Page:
Newspaper headlines: May's Brexit 'phone plea' to union bosses

Robotic systems work on the chassis of a car during an automated stage of production at the Jaguar Land Rover factory in Solihull on March 1, 2017 Image copyright Getty Images
Image caption Uncertainty about Brexit played a major part in the decision by Jaguar Land Rover (JLR) to announce thousands of job losses, says the Daily Mirror

Theresa May's phone calls to union leaders, hoping to gain their support in pressuring MPs to back her Brexit deal, make Friday's headlines.

For the Daily Mail, it was a "surprise move" by the prime minister, while the Independent website describes it as a "desperate bid to secure backing".

However, the Guardian says the calls sparked hopes among senior Labour figures that Mrs May was laying the groundwork to compromise.

As many as 4,000 civil servants are abandoning their day jobs to focus on preparations for a no-deal Brexit, according to the Times. Officials working on education, justice and welfare are among staff in five government departments who are being asked to take up new roles within weeks.

But the Guardian carries a warning from the Confederation of British Industry that leaving the bloc without a deal would have "profound" consequences, shrinking the UK economy by up to 8% and putting thousands of jobs at risk.

Blame game

For the Daily Mirror, uncertainty about Brexit played a major part in the decision by Jaguar Land Rover (JLR) to announce thousands of job losses. The paper urges the government to avoid a disorderly departure and deliver a deal that safeguards jobs and protects the manufacturing industry.

However, the Times believes the job losses aren't about Brexit but a response to pressures on the company's profitability. It suggests a number of ways the government could provide a stable base for businesses, including by pressing ahead with reductions in corporate tax rates.

The Daily Telegraph says it's become almost customary for companies to blame Brexit and points to JLR's decision over the past three years to move production of the Land Rover Discovery model from Solihull to Slovakia.

Slovakia had offered Jaguar Land Rover £110m in state aid, yet EU rules left Britain powerless to object, the paper adds.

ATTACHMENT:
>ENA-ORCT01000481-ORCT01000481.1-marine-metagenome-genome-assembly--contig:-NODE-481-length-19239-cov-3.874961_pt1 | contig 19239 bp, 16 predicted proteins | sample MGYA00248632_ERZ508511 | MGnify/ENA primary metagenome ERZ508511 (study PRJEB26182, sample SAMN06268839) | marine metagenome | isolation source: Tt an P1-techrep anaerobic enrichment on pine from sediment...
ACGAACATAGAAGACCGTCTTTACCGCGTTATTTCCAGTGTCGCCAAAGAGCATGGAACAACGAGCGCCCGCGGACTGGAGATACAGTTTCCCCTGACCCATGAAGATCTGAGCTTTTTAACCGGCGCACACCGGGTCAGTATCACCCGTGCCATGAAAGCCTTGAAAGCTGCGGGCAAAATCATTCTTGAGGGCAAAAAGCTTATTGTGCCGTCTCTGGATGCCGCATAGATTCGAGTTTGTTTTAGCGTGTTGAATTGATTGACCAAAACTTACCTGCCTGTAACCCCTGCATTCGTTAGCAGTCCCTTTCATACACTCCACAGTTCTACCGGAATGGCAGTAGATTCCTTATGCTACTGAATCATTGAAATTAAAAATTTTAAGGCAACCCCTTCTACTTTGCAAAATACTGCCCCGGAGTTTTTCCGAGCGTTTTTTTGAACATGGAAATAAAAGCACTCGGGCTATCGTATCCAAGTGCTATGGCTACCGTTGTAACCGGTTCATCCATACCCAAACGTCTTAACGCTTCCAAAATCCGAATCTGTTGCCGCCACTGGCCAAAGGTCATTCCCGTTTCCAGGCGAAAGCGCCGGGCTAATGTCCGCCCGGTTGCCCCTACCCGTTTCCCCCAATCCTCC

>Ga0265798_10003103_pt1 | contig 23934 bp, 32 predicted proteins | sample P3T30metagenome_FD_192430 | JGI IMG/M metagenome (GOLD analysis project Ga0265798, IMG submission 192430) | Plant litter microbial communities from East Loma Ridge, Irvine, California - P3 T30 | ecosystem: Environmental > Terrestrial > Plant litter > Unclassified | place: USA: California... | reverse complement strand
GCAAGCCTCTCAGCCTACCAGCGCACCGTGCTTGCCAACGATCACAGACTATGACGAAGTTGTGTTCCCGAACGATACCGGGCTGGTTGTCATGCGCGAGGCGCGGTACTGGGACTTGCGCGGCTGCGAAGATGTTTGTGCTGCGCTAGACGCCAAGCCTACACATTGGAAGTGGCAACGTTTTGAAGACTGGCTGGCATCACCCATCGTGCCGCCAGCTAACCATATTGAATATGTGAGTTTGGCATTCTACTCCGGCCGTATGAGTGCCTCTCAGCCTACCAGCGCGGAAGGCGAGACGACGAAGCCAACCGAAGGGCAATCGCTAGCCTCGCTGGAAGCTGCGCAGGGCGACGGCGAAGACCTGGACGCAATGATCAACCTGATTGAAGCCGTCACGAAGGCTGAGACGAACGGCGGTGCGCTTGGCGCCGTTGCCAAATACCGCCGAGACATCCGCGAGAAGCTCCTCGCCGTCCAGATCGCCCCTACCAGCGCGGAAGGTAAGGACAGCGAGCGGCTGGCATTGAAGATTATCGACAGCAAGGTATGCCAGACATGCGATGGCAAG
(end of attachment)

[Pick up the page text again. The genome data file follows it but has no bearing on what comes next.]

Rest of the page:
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Health problems?

An investigation by the Daily Telegraph suggests that hospitals routinely allow male patients to share female wards if they self-identify as women.

The paper claims that despite official guidance intended to eliminate mixed sex wards, NHS trusts in England don't require patients to have begun transition to be treated as their preferred sex. The Telegraph looked at responses to more than 100 Freedom of Information Requests.

Meanwhile, the Guardian considers a study suggesting that fibre reduces the chances of an early death as a "blow to the low-carb" diet.

But Professor Jim Mann, who led the research for the World Health Organisation, tells the paper that it won't mean an end to the "diet wars". He insists there are too many vested interests involved in the industry, from celebrity chefs to doctors and scientists.

Wardrobe malfunction?

Image copyright Reuters

The Daily Mail questions whether the Duchess of Sussex chose an appropriate outfit for a visit to a charity which provides clothes to women hoping to get back into work.

"Was her £5,600 outfit the right choice?" it asks.

The Daily Telegraph is more charitable, saying Meghan has displayed kindness by making undercover visits to those in need.

Finally, residents of a coastal town in north-west Wales are hoping to strip a city in New Zealand of the fiercely contested title of being home to the steepest street in the world.

The Guardian explains that measurements are being taken by a surveyor walking up and down the road in Harlech to try to prove it's steeper than Baldwin Street in Dunedin. The final ruling will be made by Guinness World Records.

The Mayor of Dunedin warned that the street had seen off previous challenges, joking: "If Wales turns out to have a steeper one we will just have to arrange one of our periodic earthquakes and tilt Baldwin a bit more".